It is notable that another blogger Mr Wang is also PES E. Dammit these guys are seriously "advantaged" by their disadvantages! I am happy for them. LOL

Re: Siew Kum Hong is PES E and has no Reservist

It's a uniquely Singapore phenomenon that disadvantages are miraculously turned into advantages for people with medical problems. We must be grateful!

Re: Siew Kum Hong is PES E and has no Reservist

erm corporal MP SIR, do u mind walking over there and fill a few bags of sand?
oh, never mind. u go coffee break ok?

Re: Siew Kum Hong is PES E and has no Reservist

"Get out of my elite uncaring face, officer."

Re: Siew Kum Hong is PES E and has no Reservist

Siew is asking for it.

MNCs are more enlightened? Heck, I don't think so. I suspect many of them are governed by equal opportunity laws or anti-discrimination laws back in their home countries, even though (as I said) it isn't really discrimination.

Women discriminated against "much more" than men? I would say it's just a different discrimination. Furthermore, no one is forcing women to have babies every single year until they turn 40 or 50.

But if women are indeed discriminated against, together with local men, maybe we know why when we have foreign men taking all the jobs...

"there may be some bias in favour of foreigners over local men. Having said that, there are advantages in favour of locals in terms of language, culture, etc."-->!!??

"Finally, an employer who will discriminate like that is probably not an employer you would want to work for anyway." --Same question: what if it isn't even discrimination? Hehe.

Re: Siew Kum Hong is PES E and has no Reservist

Yes Siew is indeed asking for it but I am sure he is also equally nonchalant ("cool and steady") about it. It is another example of the lack or rather absence of "MORAL AUTHORITY" in the leadership of the ruling party members!

Re: Siew Kum Hong is PES E and has no Reservist

They have moral Power though.

Re: Siew Kum Hong is PES E and has no Reservist

Tried to post at that Mr Siew's blog but don't allow anon. so this is what i would like to say to him, and everyone can enjoy this little outburst. To Molly, I hope this topic starts some ideas for material for your blog. Thanks.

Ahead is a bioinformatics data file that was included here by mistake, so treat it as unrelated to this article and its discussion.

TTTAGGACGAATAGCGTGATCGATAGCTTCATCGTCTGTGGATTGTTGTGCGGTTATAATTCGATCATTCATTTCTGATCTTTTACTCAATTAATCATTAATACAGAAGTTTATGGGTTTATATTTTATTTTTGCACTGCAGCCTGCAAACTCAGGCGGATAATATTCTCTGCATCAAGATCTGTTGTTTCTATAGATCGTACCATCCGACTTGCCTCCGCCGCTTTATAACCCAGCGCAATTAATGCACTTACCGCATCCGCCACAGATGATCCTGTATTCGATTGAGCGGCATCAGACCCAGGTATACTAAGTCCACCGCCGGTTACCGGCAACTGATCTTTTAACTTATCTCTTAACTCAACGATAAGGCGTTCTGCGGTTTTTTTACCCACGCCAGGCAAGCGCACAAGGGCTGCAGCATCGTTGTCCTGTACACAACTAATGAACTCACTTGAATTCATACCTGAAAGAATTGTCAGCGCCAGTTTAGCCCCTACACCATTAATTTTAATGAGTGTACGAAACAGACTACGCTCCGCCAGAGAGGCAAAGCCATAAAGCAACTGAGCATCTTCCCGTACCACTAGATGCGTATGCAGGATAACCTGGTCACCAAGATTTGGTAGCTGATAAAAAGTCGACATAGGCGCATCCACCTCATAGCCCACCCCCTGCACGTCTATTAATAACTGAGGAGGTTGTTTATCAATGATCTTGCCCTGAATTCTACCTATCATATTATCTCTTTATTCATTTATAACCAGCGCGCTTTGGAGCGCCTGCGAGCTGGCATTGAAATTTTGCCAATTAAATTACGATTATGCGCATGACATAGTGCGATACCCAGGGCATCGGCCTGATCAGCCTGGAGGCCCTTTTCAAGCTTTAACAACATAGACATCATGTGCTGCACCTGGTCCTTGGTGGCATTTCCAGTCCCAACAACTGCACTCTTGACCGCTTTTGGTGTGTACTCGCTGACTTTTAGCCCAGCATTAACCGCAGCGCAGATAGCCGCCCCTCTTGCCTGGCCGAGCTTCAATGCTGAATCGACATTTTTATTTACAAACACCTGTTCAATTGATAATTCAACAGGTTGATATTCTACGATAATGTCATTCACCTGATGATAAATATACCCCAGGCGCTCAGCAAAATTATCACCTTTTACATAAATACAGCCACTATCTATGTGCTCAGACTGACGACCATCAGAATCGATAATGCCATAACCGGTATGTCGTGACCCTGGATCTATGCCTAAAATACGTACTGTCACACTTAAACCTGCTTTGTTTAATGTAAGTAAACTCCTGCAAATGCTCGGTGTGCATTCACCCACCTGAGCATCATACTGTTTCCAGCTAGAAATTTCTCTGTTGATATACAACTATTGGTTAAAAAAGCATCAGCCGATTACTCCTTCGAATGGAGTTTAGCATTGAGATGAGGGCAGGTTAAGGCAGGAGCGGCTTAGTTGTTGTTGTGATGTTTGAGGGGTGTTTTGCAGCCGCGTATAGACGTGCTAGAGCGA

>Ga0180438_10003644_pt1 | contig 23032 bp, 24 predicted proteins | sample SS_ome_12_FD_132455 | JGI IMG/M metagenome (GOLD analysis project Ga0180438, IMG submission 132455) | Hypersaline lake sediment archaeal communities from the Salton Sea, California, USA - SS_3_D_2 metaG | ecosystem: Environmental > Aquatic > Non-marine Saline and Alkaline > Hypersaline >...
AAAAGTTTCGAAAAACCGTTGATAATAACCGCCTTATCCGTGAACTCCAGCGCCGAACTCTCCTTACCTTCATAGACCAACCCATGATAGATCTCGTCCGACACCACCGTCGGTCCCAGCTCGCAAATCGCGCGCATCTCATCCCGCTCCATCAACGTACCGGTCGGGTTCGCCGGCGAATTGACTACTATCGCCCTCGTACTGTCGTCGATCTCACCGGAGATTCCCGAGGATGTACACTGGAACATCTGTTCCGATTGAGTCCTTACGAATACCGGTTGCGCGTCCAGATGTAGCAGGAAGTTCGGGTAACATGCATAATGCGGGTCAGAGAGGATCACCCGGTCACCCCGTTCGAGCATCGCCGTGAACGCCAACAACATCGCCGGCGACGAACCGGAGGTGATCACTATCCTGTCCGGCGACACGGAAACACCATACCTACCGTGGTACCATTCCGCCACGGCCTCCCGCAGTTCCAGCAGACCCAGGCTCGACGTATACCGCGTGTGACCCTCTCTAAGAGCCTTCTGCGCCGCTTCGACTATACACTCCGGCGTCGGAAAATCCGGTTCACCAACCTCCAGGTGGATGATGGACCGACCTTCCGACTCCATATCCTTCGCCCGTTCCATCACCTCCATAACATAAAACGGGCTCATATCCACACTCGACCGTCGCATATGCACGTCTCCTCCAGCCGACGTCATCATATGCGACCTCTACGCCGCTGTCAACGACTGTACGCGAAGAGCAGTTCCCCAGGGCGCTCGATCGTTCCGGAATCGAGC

To Mr Siew,

I mean to offend when I say your views mean nothing. You should reflect the views of all the singapore men with NS liability. That is your NCMP job if you want to raise this topic in parliament. Otherwise you will just be doing a half ass job. I know you intend to raise it in QT or that Mindef something, and this will not become a discussion in parliament.

In the end nothing will change, and you will finish your NCMP stint having impacted nothing.

Sorry I didn't vote for you. Oh that's right, you didn't stand.

Re: Siew Kum Hong is PES E and has no Reservist

Oh he's an NMP, not an NCMP. I guess we have to understand that he's already pretty candid considering potential restrictions he might have with regards to the content he blogs. Yes, Molly is picking up the issue actually.

When it comes to change, there have been changes over the years when it comes to reservist men. But the more of these little changes there are, the more solidified the system is. As long as the system remains, NS men are going to be affected adversely.

Discrimination is a "dirty" word

Employers who act rationally from an economic perspective would hire non-NSmen compared to foreign workers with the same qualifications and work experience. It is pure weighing of cost-benefit to the organisation.

The real entity that has institutionalised this discrimination is the Govt. NS as it is practised yesterday and today MAKES IT LESS ATTRACTIVE FOR EMPLOYERS TO HIRE SINGAPOREAN MALE CITIZENS.

So far, only the civil service and statutory boards are relatively accomodating in hiring NSmen. But even that is changing, more and more PRs who are non-Singaporeans are also being hired in the civil service and statutory boards. So even the last bastions of Singaporean-first hiring environments are succumbing to the effects of a truly global workforce.

NS is slowing killing Singaporeans, economically and spiritually.

ROD lor.

Re: Discrimination is a "dirty" word

A reader above says that MP Siew actually says:

"n fact, most MNCs tend to be more enlightened. Local employers (including, sadly, the government) are more likely to discriminate."

Gahmen institutionalize the discrimination, then gahmen participates in it!

Re: even in death we are enslaved to singapore.

At least we can opt out of this one.

Ah, I think I have another tax in mind after the Poverty Tax. We should have an opt-out tax for causing them administrative incovenience!

Re: even in death we are enslaved to singapore.

oh i dont mind giving my drug-damaged organs to whoever wants them,
but not at the expense of a family screaming over the so call body. the family should be allowed a choice at the point of death about "donating" not body snatching

Re: even in death we are enslaved to singapore.

If I die, I will want my body/ashes transported out of Singapore. So can I just opt to donate to someone in another country ot not donate at all?

Re: even in death we are enslaved to singapore.

Come to think of it, I think prisoners sentenced to death are hanged in singapore. That means their organs are not damaged like in electrical execution or by lethal injection. Anyone knows if the organs are harvested?

Kind of like in china where the execution is a shot through the head and organs are harvested.

Anyone? Anyone?

Re: even in death we are enslaved to singapore.

Are you sure the organs aren't damaged? I don't know...

Re: even in death we are enslaved to singapore.

The answer from a doc... check out Dr Huang's response (nofearSingapore) at 9:45 AM